Deputy Prime Minister Tharman Shanmugaratnam will launch NTU Institute of Science and Technology for Humanity (NISTH) on Monday at Singapore's Nanyang Technological University.
NTU, which is one of the most prestigious and top institutions in Asia, has established NISTH to study the impact of technology on human society, as well as to bring industry, government and academics together to find opportunities to enhance the use of technology for the betterment of humanity.
DPM Shanmugaratnam, who is also the Coordinating Minister for Economic and Social Policies will visit NTU on Monday and deliver a keynote address on the impact of technology on society.
Prior to the launch of NISTH, NTU President, Professor Subra Suresh said that "The global society will continue to undergo rapid changes over the coming decades in response to the accelerating pace of technological progress catalysed by the Fourth Industrial Revolution. While many of these changes will have positive outcomes for individual citizens, organisations, governments, and society, there are also potential concerns, challenges and questions surrounding ethical dilemmas, inequality, workforce retraining, policies, regulations, sustainability, and the impact of technology on the lives and livelihoods of people."
He also believes that a human-centric and ethical approach to science and technology is very important in this era.
"NTU community of highly talented people is well-positioned to play a leading role in fostering activities that bring together global thinkers to identify ways to maximise the benefits of technologies while minimising technology's possible negative effects and unintended consequences for individuals and societies," Prof Suresh added.
As per a news release, published by NTU, Prof Suresh also mentioned that the NISTH will tap into NTU's multidisciplinary strengths to nurture the research on the impact of science and technology on humanity.
In addition to that, he also stated that the launch of NISTH is required as the country has set a focus the Smart Nation initiative in its next phase of development, which means the technology will play a key role to empower people to lead a meaningful and satisfactory life.
"As one of the world's top universities, NTU is well positioned to not only create new science and technologies but also pathways to roll out those technologies for the benefit of Singapore, the region and the world, with a particular focus on implications for humanity," he further added.
Professor Vanessa Evers will be managing NISTH. She is presently the Professor of Computer Science at the University of Twente's Human Media Interaction group in Netherlands but on August 1, 2019, she is expected to join NTU.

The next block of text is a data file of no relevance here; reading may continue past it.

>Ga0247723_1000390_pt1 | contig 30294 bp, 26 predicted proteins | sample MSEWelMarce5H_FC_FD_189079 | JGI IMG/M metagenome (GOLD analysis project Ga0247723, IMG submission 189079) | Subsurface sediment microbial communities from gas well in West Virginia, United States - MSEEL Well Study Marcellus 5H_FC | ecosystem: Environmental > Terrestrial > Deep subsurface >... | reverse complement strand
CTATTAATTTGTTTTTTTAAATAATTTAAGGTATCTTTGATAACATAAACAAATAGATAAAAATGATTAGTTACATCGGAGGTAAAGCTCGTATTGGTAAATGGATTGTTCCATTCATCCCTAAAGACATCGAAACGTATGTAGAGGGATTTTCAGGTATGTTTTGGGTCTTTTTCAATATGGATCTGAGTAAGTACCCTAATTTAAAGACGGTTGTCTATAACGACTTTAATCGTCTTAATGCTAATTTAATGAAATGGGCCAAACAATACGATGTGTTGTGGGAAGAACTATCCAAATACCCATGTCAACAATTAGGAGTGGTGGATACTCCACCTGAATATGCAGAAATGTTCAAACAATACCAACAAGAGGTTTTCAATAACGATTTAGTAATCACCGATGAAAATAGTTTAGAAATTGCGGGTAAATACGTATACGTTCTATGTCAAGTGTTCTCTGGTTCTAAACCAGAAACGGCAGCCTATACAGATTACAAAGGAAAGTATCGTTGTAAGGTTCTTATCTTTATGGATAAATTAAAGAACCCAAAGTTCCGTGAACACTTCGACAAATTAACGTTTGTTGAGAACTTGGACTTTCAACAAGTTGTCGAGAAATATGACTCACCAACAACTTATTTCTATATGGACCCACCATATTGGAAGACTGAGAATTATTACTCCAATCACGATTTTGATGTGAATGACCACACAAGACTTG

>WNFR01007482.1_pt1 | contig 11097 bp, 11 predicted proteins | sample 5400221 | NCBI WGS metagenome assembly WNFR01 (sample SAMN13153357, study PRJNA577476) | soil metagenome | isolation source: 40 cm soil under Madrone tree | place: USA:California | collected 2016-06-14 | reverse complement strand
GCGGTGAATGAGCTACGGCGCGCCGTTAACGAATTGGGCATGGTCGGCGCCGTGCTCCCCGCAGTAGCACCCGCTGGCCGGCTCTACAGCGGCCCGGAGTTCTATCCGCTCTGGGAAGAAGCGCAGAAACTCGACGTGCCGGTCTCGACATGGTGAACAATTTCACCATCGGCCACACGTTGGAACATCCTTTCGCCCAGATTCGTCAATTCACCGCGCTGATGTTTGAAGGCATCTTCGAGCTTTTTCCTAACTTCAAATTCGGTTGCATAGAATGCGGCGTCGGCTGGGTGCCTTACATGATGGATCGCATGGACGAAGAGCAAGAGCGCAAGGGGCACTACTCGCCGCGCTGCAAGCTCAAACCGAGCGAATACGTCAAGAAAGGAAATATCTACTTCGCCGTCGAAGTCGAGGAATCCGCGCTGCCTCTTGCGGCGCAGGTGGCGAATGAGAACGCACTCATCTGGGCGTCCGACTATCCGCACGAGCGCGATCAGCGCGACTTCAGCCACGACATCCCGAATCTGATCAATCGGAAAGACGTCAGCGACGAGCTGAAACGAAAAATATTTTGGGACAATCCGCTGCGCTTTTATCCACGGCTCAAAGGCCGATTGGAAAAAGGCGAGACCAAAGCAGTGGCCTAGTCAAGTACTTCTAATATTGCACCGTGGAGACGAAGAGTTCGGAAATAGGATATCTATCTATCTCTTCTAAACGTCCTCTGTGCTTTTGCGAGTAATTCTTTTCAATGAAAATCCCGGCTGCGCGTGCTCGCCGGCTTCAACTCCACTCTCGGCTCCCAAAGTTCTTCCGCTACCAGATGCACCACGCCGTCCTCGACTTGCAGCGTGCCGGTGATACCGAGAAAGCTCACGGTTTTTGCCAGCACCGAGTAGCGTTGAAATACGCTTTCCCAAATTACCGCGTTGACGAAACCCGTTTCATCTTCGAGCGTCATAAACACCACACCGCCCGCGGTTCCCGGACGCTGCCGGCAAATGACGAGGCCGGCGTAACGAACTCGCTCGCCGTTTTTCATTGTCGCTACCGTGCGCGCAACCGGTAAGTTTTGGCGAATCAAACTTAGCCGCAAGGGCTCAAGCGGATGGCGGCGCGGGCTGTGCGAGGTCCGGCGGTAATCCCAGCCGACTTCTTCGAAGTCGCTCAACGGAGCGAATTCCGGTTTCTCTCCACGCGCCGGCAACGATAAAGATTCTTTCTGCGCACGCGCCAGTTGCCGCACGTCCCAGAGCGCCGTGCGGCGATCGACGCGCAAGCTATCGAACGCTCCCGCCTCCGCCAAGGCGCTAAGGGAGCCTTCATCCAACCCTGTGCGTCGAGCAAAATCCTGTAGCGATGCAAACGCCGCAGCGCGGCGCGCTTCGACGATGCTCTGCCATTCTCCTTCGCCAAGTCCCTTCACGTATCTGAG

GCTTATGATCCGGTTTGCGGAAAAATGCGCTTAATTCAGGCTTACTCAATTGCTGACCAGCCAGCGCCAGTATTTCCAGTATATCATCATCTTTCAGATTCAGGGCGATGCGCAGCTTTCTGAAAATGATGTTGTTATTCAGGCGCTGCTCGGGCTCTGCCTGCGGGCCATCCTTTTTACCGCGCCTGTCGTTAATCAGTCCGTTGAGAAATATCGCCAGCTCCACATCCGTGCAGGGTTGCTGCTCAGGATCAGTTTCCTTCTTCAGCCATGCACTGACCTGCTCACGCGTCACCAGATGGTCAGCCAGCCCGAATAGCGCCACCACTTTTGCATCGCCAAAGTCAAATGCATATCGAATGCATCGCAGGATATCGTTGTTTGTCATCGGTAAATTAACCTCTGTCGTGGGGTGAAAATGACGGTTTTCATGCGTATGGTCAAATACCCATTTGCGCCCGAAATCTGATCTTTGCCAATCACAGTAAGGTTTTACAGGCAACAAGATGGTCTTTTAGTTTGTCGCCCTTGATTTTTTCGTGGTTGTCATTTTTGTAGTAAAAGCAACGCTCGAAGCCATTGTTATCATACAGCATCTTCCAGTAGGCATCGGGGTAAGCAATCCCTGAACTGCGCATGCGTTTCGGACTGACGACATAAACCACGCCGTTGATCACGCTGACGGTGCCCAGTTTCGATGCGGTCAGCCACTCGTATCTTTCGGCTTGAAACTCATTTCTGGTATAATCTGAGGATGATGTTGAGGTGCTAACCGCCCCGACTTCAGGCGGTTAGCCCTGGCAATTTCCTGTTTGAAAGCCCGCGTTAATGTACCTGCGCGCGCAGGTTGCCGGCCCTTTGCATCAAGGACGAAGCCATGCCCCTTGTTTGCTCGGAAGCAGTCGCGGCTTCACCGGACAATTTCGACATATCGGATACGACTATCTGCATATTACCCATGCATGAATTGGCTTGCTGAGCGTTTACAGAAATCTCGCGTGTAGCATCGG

NISTH main objectives:
- Responsible Innovation: This theme will seek to address ethical implications of innovations – such as nanotechnology, personalised medicine, unmanned ground and aerial vehicles, and bioengineering – that will have a wide impact on society.
- Governance and Leadership in the Era of the Fourth Industrial Revolution: This theme will look at issues of governance of technology use, the kind of leadership that is required to steer the world safely through this period of transformative change, and how new technologies, such as big data, impact leadership and policy decisions. The speed and influence of technological change have a significant impact on society, and there is a critical need to examine how they can be properly managed and regulated in the interest of human well-being.
- New Urban Asia: This theme looks at the impact of technology and how it is transforming the urban landscape in Asia, and how it is affecting the lives of people in the world's most populous continent.
Earlier, NTU had organised the inaugural NISTH Ideas Challenge. It was a competition that aimed to involve the University's campus community to understand the fundamental issues and principles that would help guide the development of AI for the benefit of society and humanity.
An educational development specialist and facilitator of team-based learning at NTU's Lee Kong Chian School of Medicine, Emmanuel Tan clinched the top prize at the competition for his proposal on an online mediation system for AI to resolve conflict in AI-related disputes, such as human-robot conflict, while School of Computer Science and Engineering and School of Physical and Mathematical Sciences students Bisakha Das, Mohit Prashant and Poorvi Ashok took the second position as they raised the issue of discriminatory profiling with AI.
The third prize was given to Humanities research fellow Dr Kadek Ratih Dwi Oktarini and Dr I Made Riko, the senior research fellow at the Asian School of the Environment, as they proposed an idea of intelligent Internet chatbot system (AI Companion) that interconnects with various medical facilities.